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  • http://www.urbanophile.com/
    Let's be blunt: the city encourages this behavior. Look at what happened with BW-3, for example. They built a design that was out of compliance with codes, but were able to keep most of what they built - creating a downtown eyesore in the process - with only minor changes.

    What are the odds this guy is required to actually correct all the defects? If not, it's just another message to the next guy to do the same thing.

    What's amazing is that the development standards in downtown Indy are depressingly low as it is. But that's apparently even too much for these jokers, the folks who brought us BW-3, etc.
  • Wow!
    Code Enforcement has increased it's staff over the past two years, during the worst recession since the Great Depression. This is their response to this fiasco "the department doesn't inspect for compliance unless they receive a complaint.". So, what do they do? I picture them sitting at their desks waiting for the phone to ring.
    • "Indianapolis -- OK with UGLY"
      That's a slogan you could put on a bumper sticker to promote the essence of our existence here . . .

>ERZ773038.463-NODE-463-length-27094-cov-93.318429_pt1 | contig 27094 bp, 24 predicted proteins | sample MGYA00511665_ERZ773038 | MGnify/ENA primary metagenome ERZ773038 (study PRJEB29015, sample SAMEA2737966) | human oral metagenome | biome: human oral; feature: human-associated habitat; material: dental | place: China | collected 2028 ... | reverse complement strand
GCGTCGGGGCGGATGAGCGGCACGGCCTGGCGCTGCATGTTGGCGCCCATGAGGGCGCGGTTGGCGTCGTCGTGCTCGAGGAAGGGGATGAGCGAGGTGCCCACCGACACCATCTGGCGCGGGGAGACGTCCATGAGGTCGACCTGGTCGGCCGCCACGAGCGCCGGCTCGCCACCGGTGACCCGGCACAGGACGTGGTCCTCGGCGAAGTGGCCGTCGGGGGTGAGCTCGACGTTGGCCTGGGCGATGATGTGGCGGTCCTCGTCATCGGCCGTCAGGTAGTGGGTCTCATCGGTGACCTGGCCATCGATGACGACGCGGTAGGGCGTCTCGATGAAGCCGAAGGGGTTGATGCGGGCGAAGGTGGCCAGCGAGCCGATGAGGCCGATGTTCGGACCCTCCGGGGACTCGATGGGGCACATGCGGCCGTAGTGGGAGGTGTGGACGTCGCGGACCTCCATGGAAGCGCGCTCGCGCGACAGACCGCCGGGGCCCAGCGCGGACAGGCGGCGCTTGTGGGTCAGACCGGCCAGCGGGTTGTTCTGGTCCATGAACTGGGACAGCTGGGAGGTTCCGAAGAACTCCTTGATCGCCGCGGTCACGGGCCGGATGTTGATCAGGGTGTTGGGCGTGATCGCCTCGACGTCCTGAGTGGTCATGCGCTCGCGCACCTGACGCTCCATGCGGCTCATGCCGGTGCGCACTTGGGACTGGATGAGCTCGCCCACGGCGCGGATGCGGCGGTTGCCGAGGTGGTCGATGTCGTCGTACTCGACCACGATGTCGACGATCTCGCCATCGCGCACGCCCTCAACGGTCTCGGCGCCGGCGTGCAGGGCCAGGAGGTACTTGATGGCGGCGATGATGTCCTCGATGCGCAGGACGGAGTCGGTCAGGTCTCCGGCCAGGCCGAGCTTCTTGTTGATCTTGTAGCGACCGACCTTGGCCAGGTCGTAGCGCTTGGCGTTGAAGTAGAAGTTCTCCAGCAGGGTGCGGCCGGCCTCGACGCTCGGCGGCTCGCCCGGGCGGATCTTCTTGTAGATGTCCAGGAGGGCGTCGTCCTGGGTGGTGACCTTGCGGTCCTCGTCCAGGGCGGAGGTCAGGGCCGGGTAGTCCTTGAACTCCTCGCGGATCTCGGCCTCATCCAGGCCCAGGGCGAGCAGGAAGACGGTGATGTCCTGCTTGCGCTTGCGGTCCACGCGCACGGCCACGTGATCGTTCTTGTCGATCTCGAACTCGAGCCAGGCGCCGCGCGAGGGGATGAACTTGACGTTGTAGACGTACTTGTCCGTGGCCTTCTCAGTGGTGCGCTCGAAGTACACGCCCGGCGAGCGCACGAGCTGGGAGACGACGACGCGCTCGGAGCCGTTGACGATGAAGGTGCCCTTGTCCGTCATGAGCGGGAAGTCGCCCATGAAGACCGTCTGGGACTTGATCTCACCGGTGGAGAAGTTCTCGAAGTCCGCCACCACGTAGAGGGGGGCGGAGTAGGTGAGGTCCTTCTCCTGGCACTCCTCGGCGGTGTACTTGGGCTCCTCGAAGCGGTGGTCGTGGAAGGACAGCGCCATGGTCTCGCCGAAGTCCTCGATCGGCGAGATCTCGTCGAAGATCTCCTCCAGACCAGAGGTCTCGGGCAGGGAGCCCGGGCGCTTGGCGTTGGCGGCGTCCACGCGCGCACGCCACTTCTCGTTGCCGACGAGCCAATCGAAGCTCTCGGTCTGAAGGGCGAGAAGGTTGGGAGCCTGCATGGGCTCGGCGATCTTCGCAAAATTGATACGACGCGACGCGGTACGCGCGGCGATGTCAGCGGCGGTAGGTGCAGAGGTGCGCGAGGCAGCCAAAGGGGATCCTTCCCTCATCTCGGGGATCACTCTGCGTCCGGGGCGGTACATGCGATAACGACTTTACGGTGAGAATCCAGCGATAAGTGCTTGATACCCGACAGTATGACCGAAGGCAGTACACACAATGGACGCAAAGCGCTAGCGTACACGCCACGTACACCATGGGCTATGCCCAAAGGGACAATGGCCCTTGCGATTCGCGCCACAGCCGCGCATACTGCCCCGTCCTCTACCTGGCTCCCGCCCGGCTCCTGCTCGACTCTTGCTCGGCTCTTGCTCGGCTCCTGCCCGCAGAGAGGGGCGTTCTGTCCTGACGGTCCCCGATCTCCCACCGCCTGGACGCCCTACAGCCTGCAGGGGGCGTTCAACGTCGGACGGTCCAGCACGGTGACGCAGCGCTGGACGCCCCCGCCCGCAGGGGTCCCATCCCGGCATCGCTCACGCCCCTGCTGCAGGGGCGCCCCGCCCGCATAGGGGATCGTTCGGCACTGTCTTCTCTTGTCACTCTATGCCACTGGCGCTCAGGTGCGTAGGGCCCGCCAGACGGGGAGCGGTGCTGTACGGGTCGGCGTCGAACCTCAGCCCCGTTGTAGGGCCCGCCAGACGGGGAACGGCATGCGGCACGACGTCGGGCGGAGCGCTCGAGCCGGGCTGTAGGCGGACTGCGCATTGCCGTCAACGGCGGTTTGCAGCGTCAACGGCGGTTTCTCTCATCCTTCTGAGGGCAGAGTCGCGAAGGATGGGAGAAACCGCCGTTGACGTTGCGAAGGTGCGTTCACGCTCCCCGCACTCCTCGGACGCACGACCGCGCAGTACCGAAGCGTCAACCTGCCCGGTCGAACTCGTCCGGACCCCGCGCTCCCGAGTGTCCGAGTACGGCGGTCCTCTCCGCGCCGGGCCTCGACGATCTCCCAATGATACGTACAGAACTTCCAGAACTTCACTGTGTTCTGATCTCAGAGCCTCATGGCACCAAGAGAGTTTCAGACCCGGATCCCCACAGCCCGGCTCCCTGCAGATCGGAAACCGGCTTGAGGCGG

• Disappointing
      This not only is bad for the design side, but also for the future of the City being able to trust and work with developers as partners - an absolute necessity to accomplish economic development and job growth. I hope the City sticks to it's guns - this would not be tolerated in Austin/Denver/Minneapolis much less New York - it should NOT be tolerated here.
    • wow is right
      I'm glad someone complained.

      I'm even more glad Cory and the IBJ editors see the importance of raising all these issues.

      This one touches everything: design, approval process, and enforcement.
    • U-G-L-Y
      You ain't got no al-i-bi.

      I wondered how this crab building was approved when I drove by the other day. I've seen interstate motels that look better than this. I can't imagine anyone driving by and thinking, hey I want to rent there.

      Ugly. Just plain ugly.
      • Lack of Communication
        Maybe this is a situation where the building inspector and code enforcement officer could have worked together. It seems that if the building inspector had studied or taken the renderings with him to certain inspection points he could have been aware of the diversions and notified both the developer and the city. Instead, a lack of communication brought an ugly project with no oversight! Let's start to have standards in Indy. People want to be downtown, don't compromise liveability and design with pushing through development!
      • developer losing money